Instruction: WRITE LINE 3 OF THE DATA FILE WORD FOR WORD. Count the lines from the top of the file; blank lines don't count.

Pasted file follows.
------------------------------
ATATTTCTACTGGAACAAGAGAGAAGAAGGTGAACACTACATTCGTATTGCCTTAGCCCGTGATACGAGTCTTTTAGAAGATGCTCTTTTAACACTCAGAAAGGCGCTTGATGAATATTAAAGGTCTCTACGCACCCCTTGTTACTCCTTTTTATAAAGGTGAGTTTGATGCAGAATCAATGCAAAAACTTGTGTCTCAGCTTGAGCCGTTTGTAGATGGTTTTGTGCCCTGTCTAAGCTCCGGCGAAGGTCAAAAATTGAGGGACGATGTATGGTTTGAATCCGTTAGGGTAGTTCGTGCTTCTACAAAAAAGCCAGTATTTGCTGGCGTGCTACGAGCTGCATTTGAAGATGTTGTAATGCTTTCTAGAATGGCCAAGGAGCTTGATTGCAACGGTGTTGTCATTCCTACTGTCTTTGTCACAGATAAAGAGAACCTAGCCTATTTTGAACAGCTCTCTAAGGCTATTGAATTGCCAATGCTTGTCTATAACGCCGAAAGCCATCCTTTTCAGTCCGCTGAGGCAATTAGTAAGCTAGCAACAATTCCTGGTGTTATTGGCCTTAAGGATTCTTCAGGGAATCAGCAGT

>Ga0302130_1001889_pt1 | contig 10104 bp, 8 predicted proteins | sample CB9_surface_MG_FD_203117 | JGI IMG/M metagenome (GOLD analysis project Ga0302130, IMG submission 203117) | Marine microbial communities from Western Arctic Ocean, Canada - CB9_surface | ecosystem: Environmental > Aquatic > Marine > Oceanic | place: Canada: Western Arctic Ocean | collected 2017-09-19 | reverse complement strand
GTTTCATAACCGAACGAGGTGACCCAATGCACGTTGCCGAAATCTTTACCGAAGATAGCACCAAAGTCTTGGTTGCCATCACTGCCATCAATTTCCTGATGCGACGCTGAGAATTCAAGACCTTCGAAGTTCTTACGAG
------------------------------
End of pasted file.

GTTTCATAACCGAACGAGGTGACCCAATGCACGTTGCCGAAATCTTTACCGAAGATAGCACCAAAGTCTTGGTTGCCATCACTGCCATCAATTTCCTGATGCGACGCTGAGAATTCAAGACCTTCGAAGTTCTTACGAG